Friday, July 27, 2007

I Know Which "Times" I Prefer...

Dan Kennedy draws attention to the state of US cable news in the Guardian. UK television news is certainly much better than in the US, but when it comes to newspapers and magazines, in my view the best publications in the US are far better than their British counterparts.

These days UK newspapers - yes, even the "broadsheets" (for non-UK readers, these are the four "serious" newspapers, namely the Times, Telegraph, Guardian and Independent) - contain little more than re-worded press releases plugging some product or another ("10 best stir-fry pans" etc.), or paraphrased versions of the Reuters wire. There is nothing remotely equivalent to the serious journalism you see in the New York Times. By this I mean pieces where the journalist makes the effort (and has the background) to understand the issues for herself, and then puts the evidence together into a coherent story.

The opinion pages are even worse. In the UK papers, opinion pieces are droll enough, but very rarely have the depth of the best of the New York Times or Washington Post's op-ed pages. I really can't imagine a serious economist like Paul Krugman having a regular column in the Times of London. Instead we get the likes of Boris Johnson: a funny enough writer, but a literate generalist with absolutely no expert knowledge of anything.

Finally, where are Britain's magazines? America has the superb New Yorker, the New York Review of Books, and the more mainstream Newsweek and Time (light, but readable enough). Germany has Der Spiegel and Stern. Leaving aside the Economist, which is a much more specialist outlet than any of the above, we have nothing comparable.

Thank heaven for BBC news...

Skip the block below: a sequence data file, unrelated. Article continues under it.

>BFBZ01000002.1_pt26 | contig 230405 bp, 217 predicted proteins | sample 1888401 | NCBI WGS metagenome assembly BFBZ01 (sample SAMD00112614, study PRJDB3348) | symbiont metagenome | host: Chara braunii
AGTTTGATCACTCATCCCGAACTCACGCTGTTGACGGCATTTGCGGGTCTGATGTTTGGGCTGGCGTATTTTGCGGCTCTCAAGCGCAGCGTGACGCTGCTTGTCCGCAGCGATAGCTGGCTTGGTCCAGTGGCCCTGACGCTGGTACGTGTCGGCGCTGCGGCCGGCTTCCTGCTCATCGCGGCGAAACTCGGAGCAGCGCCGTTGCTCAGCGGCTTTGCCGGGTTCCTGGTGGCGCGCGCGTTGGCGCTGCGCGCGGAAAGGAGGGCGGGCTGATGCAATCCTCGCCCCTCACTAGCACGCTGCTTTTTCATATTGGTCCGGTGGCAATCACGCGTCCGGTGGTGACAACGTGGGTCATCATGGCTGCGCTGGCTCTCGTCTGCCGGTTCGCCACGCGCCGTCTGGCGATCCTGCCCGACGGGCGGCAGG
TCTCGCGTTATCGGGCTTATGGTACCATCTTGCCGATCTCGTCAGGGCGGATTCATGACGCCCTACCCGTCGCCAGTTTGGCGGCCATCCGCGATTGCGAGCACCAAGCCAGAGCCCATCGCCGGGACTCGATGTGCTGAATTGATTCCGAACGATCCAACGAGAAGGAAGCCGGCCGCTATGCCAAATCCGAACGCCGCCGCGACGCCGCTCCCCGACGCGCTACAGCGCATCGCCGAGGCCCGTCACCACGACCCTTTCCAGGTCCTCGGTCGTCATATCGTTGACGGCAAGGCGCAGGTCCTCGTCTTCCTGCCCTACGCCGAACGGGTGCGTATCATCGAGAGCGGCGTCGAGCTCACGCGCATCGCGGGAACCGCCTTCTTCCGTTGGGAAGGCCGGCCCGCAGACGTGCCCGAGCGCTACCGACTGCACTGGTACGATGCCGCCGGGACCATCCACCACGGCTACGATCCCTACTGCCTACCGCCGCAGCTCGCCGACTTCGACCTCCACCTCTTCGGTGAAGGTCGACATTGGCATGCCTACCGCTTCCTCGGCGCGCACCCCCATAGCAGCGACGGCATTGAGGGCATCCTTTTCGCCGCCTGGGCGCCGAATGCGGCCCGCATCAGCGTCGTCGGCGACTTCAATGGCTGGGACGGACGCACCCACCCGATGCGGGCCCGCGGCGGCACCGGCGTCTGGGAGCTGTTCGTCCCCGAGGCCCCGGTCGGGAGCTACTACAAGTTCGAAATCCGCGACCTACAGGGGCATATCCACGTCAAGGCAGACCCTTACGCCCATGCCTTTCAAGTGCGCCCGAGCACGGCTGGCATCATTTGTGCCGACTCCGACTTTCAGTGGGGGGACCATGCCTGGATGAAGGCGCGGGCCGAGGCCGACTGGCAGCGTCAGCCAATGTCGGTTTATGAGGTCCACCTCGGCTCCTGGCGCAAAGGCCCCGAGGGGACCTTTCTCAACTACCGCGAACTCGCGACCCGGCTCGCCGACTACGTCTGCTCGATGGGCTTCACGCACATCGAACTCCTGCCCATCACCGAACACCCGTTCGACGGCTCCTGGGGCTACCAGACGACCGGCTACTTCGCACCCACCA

Thursday, July 26, 2007

Youth unemployment

I've written previously on how difficult it is to compare rates of joblessness between countries. One of the trickiest areas is the youth labour market. Suppose countries A and B each have 1 million 16-20 year olds. Out of this population, each country also has the same number - let's say 50,000 - of youths who are neither at work nor in education. Now, country A is less generous with funding for education, so 450,000 of the the 950,000 kids at school there work part-time. Country B offers more support for education, so only 50,000 of the kids at school there work. Now, the unemployment rate is, by definition

number unemployed / (number unemployed + number employed)

Thus, the formal youth unemployment rate in country A is just 10% but in country B a whopping 50%. Both countries have exactly the same number of kids who are not usefully occupied, but A's situation looks better simply because it has more of its students at work. (You could even argue that B's position is better, since the long-term pay-off of good education is high, and it may well be the case that it's preferable if students don't have to work.)

There's a good argument to be made that the US currently resembles country A, and France country B. As economists John Schmitt and David Howell report:

At 22 percent, the nominal youth unemployment rate in France is double the U.S. rate of 11 percent, and even further above the U.K. rate of 9.9 percent...


...for male youth the unemployment-to-population rate is 8.3 percent in the United States and 8.6 percent in France...